Kenna didn’t even know she was pregnant until after she was sent to prison for murdering her boyfriend, Scotty. When her baby girl, Diem, was born, she was forced to give custody to Scotty’s parents. Now that she’s been released, Kenna is intent on getting to know her daughter, but Scotty’s parents won’t give her a chance to tell them what really happened the night their son died. Instead, they file a restraining order preventing Kenna from so much as introducing herself to Diem. Handsome, self-assured Ledger, who was Scotty’s best friend, is another key adult in Diem’s life. He’s helping her grandparents raise her, and he too blames Kenna for Scotty’s death. Even so, there’s something about her that haunts him. Kenna feels the pull, too, and seems to be seeking Ledger out despite his judgmental behavior. As Ledger gets to know Kenna and acknowledges his attraction to her, he begins to wonder if maybe he and Scotty’s parents have judged her unfairly. Even so, Ledger is afraid that if he surrenders to his feelings, Scotty’s parents will kick him out of Diem’s life. As Kenna and Ledger continue to mourn for Scotty, they also grieve the future they cannot have with each other. Told alternatively from Kenna’s and Ledger’s perspectives, the story explores the myriad ways in which snap judgments based on partial information can derail people’s lives. Built on a foundation of death and grief, this story has an undercurrent of sadness. As usual, however, the author has created compelling characters who are magnetic and sympathetic enough to pull readers in. In addition to grief, the novel also deftly explores complex issues such as guilt, self-doubt, redemption, and forgiveness.

With captivating dialogue, angst-y characters, and a couple of steamy sex scenes, Hoover has done it again.

Pub Date: Jan. 18, 2022

ISBN: 978-1-5420-2560-7

Page Count: 335

Publisher: Montlake Romance

Review Posted Online: Oct. 13, 2021

Kirkus Reviews Issue: Nov. 1, 2021

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Finding positivity in negative pregnancy-test results, this depiction of a marriage in crisis is nearly perfect.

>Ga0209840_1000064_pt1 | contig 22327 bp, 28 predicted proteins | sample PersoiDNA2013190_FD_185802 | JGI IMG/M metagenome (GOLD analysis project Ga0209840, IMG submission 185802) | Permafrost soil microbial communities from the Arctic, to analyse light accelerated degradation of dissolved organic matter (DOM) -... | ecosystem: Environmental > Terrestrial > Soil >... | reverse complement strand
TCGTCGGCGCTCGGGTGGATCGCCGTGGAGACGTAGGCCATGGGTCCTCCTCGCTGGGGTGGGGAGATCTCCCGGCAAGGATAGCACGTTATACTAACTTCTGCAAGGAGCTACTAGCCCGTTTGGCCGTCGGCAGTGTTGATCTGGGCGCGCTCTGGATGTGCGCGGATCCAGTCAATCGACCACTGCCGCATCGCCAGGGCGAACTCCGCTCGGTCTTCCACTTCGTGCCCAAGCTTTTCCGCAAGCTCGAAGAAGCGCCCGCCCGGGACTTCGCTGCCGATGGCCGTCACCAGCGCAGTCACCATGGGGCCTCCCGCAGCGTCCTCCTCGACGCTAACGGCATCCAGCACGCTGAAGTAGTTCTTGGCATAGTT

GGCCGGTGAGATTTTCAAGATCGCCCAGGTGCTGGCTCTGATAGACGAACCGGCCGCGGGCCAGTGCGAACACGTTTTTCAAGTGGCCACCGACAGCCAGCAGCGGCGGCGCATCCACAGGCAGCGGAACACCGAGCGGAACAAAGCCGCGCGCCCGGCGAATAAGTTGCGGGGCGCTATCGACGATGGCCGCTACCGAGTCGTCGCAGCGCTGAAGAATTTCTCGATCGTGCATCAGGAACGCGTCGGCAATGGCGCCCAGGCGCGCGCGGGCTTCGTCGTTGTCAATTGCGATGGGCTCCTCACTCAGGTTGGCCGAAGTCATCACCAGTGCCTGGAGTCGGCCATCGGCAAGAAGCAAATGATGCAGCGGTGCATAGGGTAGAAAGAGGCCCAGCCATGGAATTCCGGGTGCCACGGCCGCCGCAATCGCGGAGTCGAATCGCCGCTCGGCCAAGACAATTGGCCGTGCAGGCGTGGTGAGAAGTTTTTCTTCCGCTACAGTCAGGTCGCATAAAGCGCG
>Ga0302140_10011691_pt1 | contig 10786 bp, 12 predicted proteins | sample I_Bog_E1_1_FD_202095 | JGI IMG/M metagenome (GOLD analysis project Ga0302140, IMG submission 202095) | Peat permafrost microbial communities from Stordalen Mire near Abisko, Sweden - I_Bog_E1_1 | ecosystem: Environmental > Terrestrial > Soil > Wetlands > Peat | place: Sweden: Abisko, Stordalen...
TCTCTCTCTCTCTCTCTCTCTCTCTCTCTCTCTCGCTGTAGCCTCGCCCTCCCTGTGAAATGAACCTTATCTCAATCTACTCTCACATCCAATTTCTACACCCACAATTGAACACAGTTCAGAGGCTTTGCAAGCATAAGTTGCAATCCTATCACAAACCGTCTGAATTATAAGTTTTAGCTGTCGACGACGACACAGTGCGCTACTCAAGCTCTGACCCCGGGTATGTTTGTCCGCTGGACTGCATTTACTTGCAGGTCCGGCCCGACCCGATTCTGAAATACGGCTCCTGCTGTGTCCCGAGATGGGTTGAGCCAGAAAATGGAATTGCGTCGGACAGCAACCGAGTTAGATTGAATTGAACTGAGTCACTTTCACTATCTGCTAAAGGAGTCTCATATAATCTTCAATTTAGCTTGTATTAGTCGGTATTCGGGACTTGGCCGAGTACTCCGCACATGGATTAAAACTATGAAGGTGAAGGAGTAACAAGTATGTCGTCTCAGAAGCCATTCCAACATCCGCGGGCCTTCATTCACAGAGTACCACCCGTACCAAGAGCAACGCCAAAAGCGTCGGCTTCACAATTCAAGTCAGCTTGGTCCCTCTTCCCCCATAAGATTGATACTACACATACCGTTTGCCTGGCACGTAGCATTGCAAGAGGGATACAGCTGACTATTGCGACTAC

ALL YOUR PERFECTS

Named for an imperfectly worded fortune cookie, Hoover's (It Ends with Us, 2016, etc.) latest compares a woman’s relationship with her husband before and after she finds out she’s infertile.

Quinn meets her future husband, Graham, in front of her soon-to-be-ex-fiance’s apartment, where Graham is about to confront him for having an affair with his girlfriend. A few years later, they are happily married but struggling to conceive. The “then and now” format—with alternating chapters moving back and forth in time—allows a hopeful romance to blossom within a dark but relatable dilemma. Back then, Quinn’s bad breakup leads her to the love of her life. In the now, she’s exhausted a laundry list of fertility options, from IVF treatments to adoption, and the silver lining is harder to find. Quinn’s bad relationship with her wealthy mother also prevents her from asking for more money to throw at the problem. But just when Quinn’s narrative starts to sound like she’s writing a long Facebook rant about her struggles, she reveals the larger issue: Ever since she and Graham have been trying to have a baby, intimacy has become a chore, and she doesn’t know how to tell him. Instead, she hopes the contents of a mystery box she’s kept since their wedding day will help her decide their fate. With a few well-timed silences, Hoover turns the fairly common problem of infertility into the more universal problem of poor communication. Graham and Quinn may or may not become parents, but if they don’t talk about their feelings, they won’t remain a couple, either.

Finding positivity in negative pregnancy-test results, this depiction of a marriage in crisis is nearly perfect.

Pub Date: July 17, 2018

ISBN: 978-1-5011-7159-8

Page Count: 320

Publisher: Atria

Review Posted Online: May 1, 2018

Kirkus Reviews Issue: May 15, 2018